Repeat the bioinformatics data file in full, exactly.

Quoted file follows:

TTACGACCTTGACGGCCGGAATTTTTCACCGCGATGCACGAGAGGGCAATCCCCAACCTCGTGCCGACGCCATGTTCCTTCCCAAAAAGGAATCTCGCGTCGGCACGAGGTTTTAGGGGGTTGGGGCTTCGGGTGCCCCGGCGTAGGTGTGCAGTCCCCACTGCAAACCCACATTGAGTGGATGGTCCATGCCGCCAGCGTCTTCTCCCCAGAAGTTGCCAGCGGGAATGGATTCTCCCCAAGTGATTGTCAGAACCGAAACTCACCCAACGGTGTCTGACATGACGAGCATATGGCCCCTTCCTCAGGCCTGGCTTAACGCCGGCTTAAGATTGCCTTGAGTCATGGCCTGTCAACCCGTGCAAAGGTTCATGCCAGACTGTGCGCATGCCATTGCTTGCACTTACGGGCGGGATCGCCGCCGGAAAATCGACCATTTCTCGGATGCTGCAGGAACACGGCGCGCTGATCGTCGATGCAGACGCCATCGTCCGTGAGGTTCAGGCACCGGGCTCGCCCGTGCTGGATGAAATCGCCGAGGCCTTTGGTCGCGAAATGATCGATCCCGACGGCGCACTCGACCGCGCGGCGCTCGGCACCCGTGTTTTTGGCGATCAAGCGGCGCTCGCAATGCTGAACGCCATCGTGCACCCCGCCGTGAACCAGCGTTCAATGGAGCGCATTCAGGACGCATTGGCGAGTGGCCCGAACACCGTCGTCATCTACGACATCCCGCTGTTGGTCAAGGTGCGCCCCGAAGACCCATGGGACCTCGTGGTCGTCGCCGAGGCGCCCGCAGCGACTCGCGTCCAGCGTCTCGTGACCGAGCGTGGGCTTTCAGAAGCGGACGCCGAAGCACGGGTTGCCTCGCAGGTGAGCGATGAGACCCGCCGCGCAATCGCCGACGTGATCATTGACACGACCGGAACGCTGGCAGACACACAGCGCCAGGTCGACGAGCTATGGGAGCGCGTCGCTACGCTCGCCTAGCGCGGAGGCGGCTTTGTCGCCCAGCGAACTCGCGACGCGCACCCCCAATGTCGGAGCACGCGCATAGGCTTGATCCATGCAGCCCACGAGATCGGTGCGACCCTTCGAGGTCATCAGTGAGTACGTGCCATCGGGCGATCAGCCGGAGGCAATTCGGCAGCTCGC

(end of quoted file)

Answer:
TTACGACCTTGACGGCCGGAATTTTTCACCGCGATGCACGAGAGGGCAATCCCCAACCTCGTGCCGACGCCATGTTCCTTCCCAAAAAGGAATCTCGCGTCGGCACGAGGTTTTAGGGGGTTGGGGCTTCGGGTGCCCCGGCGTAGGTGTGCAGTCCCCACTGCAAACCCACATTGAGTGGATGGTCCATGCCGCCAGCGTCTTCTCCCCAGAAGTTGCCAGCGGGAATGGATTCTCCCCAAGTGATTGTCAGAACCGAAACTCACCCAACGGTGTCTGACATGACGAGCATATGGCCCCTTCCTCAGGCCTGGCTTAACGCCGGCTTAAGATTGCCTTGAGTCATGGCCTGTCAACCCGTGCAAAGGTTCATGCCAGACTGTGCGCATGCCATTGCTTGCACTTACGGGCGGGATCGCCGCCGGAAAATCGACCATTTCTCGGATGCTGCAGGAACACGGCGCGCTGATCGTCGATGCAGACGCCATCGTCCGTGAGGTTCAGGCACCGGGCTCGCCCGTGCTGGATGAAATCGCCGAGGCCTTTGGTCGCGAAATGATCGATCCCGACGGCGCACTCGACCGCGCGGCGCTCGGCACCCGTGTTTTTGGCGATCAAGCGGCGCTCGCAATGCTGAACGCCATCGTGCACCCCGCCGTGAACCAGCGTTCAATGGAGCGCATTCAGGACGCATTGGCGAGTGGCCCGAACACCGTCGTCATCTACGACATCCCGCTGTTGGTCAAGGTGCGCCCCGAAGACCCATGGGACCTCGTGGTCGTCGCCGAGGCGCCCGCAGCGACTCGCGTCCAGCGTCTCGTGACCGAGCGTGGGCTTTCAGAAGCGGACGCCGAAGCACGGGTTGCCTCGCAGGTGAGCGATGAGACCCGCCGCGCAATCGCCGACGTGATCATTGACACGACCGGAACGCTGGCAGACACACAGCGCCAGGTCGACGAGCTATGGGAGCGCGTCGCTACGCTCGCCTAGCGCGGAGGCGGCTTTGTCGCCCAGCGAACTCGCGACGCGCACCCCCAATGTCGGAGCACGCGCATAGGCTTGATCCATGCAGCCCACGAGATCGGTGCGACCCTTCGAGGTCATCAGTGAGTACGTGCCATCGGGCGATCAGCCGGAGGCAATTCGGCAGCTCGC